Even if he does not do what his beliefs tell him he ought to do, he merely ends up doing something else which are equally the form which his beliefs take. The "‘ideas’ of human subject exist in his actions" (168). These "actions are inserted into practices" (168) which are "governed by the rituals in which these practices are inscribed, within the material existence of an ideological apparatus, be it only a small part of that apparatus: a small mass in a small church, a funeral" (168), etc. To put this another way, ideas are "inscribed in the actions of practices governed by rituals defined in the last instance by an ideological apparatus" (170). The subject

acts insofar as he is acted upon by the following system (set out in the real order of determination): ideology existing in a material ideological apparatus, prescribing material practices governed by a material ritual, which practices exist in the material actions of a subject acting in all consciousness according to this belief. (170)

The key concept in all this, Althusser declares, indeed, his central concern, is the "notion of the subject" (170).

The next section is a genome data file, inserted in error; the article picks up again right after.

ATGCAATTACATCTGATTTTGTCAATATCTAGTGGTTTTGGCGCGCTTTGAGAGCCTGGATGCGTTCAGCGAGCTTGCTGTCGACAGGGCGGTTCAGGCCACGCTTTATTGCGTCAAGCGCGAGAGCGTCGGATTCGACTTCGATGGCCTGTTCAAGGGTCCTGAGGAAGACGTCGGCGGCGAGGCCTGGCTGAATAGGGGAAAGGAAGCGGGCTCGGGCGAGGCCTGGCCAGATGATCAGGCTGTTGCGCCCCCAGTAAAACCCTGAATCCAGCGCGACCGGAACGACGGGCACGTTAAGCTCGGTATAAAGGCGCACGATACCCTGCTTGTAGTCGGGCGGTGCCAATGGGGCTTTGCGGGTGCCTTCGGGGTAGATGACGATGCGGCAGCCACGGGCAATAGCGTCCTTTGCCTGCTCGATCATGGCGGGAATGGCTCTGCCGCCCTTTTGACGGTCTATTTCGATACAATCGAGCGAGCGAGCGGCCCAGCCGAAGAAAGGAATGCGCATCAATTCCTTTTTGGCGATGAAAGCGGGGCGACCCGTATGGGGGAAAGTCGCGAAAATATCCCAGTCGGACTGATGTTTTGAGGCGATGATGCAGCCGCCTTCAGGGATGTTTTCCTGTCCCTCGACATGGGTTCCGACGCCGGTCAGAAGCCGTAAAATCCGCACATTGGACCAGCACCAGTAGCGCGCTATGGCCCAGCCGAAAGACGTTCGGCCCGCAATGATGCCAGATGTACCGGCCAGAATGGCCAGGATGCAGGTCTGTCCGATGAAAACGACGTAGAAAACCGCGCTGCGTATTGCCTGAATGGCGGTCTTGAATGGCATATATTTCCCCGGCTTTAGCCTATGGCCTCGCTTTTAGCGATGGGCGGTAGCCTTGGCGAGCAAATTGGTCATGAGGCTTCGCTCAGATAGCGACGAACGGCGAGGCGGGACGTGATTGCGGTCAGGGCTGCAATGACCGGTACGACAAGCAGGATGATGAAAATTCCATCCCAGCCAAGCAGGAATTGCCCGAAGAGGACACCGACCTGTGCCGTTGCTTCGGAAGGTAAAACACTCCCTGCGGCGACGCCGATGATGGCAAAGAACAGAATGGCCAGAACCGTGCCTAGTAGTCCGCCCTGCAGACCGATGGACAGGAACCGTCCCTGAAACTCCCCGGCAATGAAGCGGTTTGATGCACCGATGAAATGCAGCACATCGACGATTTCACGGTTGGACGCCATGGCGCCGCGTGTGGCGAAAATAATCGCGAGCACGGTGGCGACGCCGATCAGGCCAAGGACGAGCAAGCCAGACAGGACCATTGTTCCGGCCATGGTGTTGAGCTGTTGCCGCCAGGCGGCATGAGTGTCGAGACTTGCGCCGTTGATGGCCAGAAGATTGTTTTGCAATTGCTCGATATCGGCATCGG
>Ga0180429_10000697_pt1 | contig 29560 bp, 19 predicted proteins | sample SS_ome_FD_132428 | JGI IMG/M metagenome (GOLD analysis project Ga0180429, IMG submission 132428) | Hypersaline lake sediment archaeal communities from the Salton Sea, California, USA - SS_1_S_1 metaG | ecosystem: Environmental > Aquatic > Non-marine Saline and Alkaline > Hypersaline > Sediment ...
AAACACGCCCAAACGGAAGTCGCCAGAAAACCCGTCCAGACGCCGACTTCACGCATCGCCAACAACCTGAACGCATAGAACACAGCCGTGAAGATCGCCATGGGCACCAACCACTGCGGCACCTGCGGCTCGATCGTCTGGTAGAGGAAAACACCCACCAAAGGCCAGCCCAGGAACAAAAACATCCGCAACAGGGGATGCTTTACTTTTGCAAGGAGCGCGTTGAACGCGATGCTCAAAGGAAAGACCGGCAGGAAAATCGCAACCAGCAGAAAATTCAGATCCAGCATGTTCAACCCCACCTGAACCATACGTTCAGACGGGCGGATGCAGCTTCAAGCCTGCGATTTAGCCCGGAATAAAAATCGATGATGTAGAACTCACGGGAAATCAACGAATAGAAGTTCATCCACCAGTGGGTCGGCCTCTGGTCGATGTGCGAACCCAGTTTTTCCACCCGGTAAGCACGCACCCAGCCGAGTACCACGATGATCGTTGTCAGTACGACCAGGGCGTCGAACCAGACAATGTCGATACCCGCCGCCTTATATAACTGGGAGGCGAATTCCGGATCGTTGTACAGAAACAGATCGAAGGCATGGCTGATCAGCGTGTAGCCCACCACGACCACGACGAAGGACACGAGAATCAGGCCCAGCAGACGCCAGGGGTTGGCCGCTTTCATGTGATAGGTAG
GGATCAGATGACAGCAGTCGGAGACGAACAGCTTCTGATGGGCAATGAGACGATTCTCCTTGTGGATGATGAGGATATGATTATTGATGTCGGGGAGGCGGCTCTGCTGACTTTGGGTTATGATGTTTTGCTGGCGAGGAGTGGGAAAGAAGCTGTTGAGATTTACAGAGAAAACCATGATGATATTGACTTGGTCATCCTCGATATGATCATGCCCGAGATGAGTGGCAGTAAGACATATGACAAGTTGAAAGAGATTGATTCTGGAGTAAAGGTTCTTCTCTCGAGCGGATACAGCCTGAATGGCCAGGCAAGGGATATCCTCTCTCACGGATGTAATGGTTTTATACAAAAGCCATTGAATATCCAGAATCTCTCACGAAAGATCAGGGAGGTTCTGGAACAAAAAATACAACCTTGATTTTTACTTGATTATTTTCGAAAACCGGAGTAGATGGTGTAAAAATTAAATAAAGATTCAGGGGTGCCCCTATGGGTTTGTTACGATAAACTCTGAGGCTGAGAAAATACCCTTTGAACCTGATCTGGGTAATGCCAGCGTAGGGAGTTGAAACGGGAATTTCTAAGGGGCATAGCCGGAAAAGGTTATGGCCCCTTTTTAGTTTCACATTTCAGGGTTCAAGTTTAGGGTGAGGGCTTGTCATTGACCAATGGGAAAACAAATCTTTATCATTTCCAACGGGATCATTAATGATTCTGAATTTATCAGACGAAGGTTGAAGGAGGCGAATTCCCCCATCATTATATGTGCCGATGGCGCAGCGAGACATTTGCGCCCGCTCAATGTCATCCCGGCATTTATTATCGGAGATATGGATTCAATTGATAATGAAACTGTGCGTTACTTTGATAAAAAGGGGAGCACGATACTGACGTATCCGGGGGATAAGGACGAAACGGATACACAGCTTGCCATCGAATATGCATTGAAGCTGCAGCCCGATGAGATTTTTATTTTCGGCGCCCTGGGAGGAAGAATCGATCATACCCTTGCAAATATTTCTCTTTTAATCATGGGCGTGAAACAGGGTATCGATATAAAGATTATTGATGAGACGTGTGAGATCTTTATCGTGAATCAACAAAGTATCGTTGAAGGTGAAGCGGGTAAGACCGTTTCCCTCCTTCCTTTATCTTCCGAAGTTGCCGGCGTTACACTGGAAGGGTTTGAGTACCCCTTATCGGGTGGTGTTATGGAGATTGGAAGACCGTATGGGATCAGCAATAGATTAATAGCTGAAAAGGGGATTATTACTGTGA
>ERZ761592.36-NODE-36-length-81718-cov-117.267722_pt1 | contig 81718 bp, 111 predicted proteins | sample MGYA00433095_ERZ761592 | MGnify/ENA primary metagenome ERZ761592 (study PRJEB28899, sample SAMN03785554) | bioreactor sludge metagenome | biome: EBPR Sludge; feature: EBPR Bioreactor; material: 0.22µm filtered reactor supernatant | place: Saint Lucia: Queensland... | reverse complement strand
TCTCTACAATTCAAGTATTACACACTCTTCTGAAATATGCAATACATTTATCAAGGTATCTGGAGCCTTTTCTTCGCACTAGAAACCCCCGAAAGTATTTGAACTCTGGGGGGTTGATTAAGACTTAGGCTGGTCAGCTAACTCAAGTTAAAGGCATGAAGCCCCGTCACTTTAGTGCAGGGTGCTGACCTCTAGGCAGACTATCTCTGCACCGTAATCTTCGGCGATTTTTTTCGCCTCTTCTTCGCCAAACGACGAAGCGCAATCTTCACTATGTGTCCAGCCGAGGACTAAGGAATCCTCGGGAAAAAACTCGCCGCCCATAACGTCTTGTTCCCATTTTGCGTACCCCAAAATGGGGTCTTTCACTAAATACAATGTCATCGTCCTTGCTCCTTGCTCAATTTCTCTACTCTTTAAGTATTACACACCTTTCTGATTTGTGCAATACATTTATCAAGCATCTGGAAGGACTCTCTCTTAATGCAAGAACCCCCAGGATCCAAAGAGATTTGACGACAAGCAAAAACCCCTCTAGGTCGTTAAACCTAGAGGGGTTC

Fourthly, therefore, Althusser turns his attention to the "category of the subject (which may function under other names: e.g., as the soul in Plato, as God, etc.)" (170-171). He contends that the subject is the "constitutive category of all ideology, whatever its determination (regional or class) and whatever its historical date--since ideology has no history" (171) in so far as "all ideology has the function (which defines it) if ‘constituting’ concrete individuals as subjects" (171). Arguing that ideology performs the two-fold function of "recognition" (172) and "misrecognition" (172), Althusser contends that "you and I are always already subjects, and as such constantly practice the rituals of ideological recognition, which guarantee for us that we are indeed concrete, individual, distinguishable and (naturally) irreplaceable subjects" (172-173). In a famous assertion, he argues that "all ideology hails or interpellates concrete individuals as concrete subjects" (173). Ideology functions